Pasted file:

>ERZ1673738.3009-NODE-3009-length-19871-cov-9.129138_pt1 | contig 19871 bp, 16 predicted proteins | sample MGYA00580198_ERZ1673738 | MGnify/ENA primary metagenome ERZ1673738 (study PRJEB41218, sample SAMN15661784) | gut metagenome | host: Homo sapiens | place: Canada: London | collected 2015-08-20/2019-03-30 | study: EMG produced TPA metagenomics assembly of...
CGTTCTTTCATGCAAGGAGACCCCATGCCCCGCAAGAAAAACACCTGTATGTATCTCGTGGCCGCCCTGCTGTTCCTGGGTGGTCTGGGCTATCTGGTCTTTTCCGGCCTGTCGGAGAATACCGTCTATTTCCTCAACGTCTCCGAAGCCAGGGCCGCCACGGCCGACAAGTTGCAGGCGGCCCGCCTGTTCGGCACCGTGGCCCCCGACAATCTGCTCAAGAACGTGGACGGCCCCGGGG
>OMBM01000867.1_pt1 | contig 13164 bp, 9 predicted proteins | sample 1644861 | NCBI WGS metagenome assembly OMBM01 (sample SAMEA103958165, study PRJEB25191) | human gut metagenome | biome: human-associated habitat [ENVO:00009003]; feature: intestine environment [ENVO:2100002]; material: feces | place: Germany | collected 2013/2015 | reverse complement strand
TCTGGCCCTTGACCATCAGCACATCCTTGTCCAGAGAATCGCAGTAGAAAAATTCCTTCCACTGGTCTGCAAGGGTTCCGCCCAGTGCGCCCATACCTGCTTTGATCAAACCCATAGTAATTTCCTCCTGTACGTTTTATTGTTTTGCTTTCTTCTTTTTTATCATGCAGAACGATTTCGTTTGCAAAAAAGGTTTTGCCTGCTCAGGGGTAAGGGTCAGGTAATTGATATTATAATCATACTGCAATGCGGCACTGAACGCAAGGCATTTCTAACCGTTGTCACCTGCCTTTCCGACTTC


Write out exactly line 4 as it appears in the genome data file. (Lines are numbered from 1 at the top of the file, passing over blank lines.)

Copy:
TCTGGCCCTTGACCATCAGCACATCCTTGTCCAGAGAATCGCAGTAGAAAAATTCCTTCCACTGGTCTGCAAGGGTTCCGCCCAGTGCGCCCATACCTGCTTTGATCAAACCCATAGTAATTTCCTCCTGTACGTTTTATTGTTTTGCTTTCTTCTTTTTTATCATGCAGAACGATTTCGTTTGCAAAAAAGGTTTTGCCTGCTCAGGGGTAAGGGTCAGGTAATTGATATTATAATCATACTGCAATGCGGCACTGAACGCAAGGCATTTCTAACCGTTGTCACCTGCCTTTCCGACTTC